Rural neonatal abstinence syndrome jumps 600%

Rural neonatal abstinence syndrome jumps 600%

Neonatal abstinence syndrome among infants in rural areas increased 600 percent from 2004 to 2013 – more than double the increase in urban areas – according to a study by the University of Michigan. Neonatal abstinence syndrome, or NAS, is the medical term for newborns suffering withdrawal symptoms because their mothers used addictive opiates or opioids during pregnancy. Infants with NAS experience dangerous, even life-threatening withdrawal for days, or even weeks. They require specialized medical care to survive, and to minimize the same agonizingly intense withdrawal symptoms that adult addicts suffer when coming off opioids. According to a report in MedPage Today, the Michigan researchers found that in rural areas, NAS soared from 1.2 cases per 1,000 hospital births to 7.5 per 1,000 hospital births – a greater than six-times increase. In urban areas it rose far less, from 1.4 cases per 1,000 to 4.8 per 1,000. But that’s still a 3.5-times increase, and is also of concern. The researchers found similar results for hospital deliveries that were simply “complicated” by maternal opioid use during the same time period. There were far more complications in rural medical centers than urban ones. Complications rose from 1.3 to 8.1 per 1,000 rural hospital births, compared to 1.6 to 4.8 per 1,000 urban hospital births. MedPage Today says the CDC released data earlier this year that supports these findings. The CDC found “significant increases in NAS for 25 of 27 states.”

Lower income as well as lack of experienced care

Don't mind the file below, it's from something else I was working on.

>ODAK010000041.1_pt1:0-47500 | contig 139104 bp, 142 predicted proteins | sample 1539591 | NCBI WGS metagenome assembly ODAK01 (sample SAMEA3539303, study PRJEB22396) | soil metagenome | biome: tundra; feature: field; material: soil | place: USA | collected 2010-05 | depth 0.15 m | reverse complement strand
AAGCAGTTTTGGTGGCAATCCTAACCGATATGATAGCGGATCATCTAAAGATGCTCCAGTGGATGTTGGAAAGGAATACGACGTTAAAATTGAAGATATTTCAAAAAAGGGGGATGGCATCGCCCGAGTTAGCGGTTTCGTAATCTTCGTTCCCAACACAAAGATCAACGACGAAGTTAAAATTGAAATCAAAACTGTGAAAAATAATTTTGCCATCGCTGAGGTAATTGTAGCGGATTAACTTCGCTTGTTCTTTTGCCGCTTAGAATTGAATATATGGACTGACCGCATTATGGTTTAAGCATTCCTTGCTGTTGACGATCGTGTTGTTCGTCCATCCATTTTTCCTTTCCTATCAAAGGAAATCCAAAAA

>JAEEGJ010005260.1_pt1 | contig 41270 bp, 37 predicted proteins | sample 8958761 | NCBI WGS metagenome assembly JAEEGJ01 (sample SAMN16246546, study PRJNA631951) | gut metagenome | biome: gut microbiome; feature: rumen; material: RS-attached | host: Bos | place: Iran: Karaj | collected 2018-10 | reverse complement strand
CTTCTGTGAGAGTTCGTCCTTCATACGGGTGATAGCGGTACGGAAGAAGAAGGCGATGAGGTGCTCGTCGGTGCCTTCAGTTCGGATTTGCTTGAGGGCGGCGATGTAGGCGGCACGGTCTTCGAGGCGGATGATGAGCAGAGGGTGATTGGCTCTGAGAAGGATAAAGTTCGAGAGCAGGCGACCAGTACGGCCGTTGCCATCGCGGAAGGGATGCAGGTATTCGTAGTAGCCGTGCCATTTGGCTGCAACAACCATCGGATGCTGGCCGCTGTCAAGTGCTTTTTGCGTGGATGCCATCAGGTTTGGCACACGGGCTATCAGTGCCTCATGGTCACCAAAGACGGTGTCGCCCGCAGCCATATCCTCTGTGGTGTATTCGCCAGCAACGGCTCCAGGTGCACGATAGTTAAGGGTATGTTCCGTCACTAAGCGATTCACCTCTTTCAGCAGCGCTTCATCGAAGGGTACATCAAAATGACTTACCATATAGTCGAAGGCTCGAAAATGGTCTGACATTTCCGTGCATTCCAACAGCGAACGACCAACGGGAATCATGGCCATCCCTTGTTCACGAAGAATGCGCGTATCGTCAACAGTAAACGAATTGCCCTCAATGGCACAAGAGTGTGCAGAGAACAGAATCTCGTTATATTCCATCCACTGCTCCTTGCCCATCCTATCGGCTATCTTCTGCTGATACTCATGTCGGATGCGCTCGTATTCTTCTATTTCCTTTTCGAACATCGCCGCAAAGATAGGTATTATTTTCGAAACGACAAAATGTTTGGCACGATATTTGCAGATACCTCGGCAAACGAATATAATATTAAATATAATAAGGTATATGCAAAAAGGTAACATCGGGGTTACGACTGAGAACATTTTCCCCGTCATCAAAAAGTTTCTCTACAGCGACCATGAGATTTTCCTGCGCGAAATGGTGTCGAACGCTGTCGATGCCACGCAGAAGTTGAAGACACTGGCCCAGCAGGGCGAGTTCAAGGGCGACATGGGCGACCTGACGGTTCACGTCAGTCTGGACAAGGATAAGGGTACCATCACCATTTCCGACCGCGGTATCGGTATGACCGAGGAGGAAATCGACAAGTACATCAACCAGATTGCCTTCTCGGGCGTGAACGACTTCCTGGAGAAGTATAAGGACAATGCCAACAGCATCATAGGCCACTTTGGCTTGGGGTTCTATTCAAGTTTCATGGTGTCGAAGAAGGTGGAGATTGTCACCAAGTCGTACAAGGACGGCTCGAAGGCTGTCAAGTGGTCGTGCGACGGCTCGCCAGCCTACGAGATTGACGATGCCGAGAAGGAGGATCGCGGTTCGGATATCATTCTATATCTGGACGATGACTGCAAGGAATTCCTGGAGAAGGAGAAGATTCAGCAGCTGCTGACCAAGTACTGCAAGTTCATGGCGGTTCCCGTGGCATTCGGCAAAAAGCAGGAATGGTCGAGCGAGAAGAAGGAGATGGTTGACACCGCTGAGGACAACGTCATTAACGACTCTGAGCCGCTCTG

The University of Michigan researchers, led by Nicole L.G. Villapiano, MD, said the disparity between rural and urban areas is not just from a higher incidence of opioid abuse in rural areas. It also reflects a severe lack of funding for prevention and treatment facilities in rural areas compared to cities where treatment centers and prevention programs are more highly concentrated. “Compared with their urban peers,” says the study, “rural infants and mothers with opioid-related diagnoses were more likely to be from lower-income families, have public insurance, and be transferred to another hospital following delivery. The proportion of infants diagnosed with NAS who were from rural counties increased from 12.9 percent in 2003/2004 to 21.2 percent in 2012/2013.” These findings “highlight the urgent need for policymakers to appropriate funding for clinicians and programs that could improve access to opioid prevention and treatment services for rural women and children,” the researchers said. “Potential targets include increasing access to rural primary care buprenorphine distribution and programs supporting rural and critical access hospital treatment of women and infants affected by opioid use.” Dessa Bergen-Cico, PhD, of Syracuse University in upstate New York, told MedPage Today that the rural increases revealed by the study are certainly the case in rural New York state, where in 2012, for example, NAS was much higher than in New York City. “Prevention, harm reduction, and treatment is grossly underfunded and virtually unavailable in rural communities,” Bergen-Cico told MedPage Today. “I live in a rural area of central New York and I have been finding discarded needles along the roadside for the past six years. There are little to no clean needle distribution centers or needle collection facilities in rural areas, yet opioid use is quite prevalent and overdose deaths occur regularly.” The best way to prevent increasing rates of neonatal abstinence syndrome may be to directly target opioid addiction, Bergen-Cico added. “It is not medically recommended for a pregnant woman to stop using heroin or opioids if she is physically addicted because it is too stressful on the baby. We have to develop new and innovative means of reaching people in our rural communities abusing opioids,” she said.

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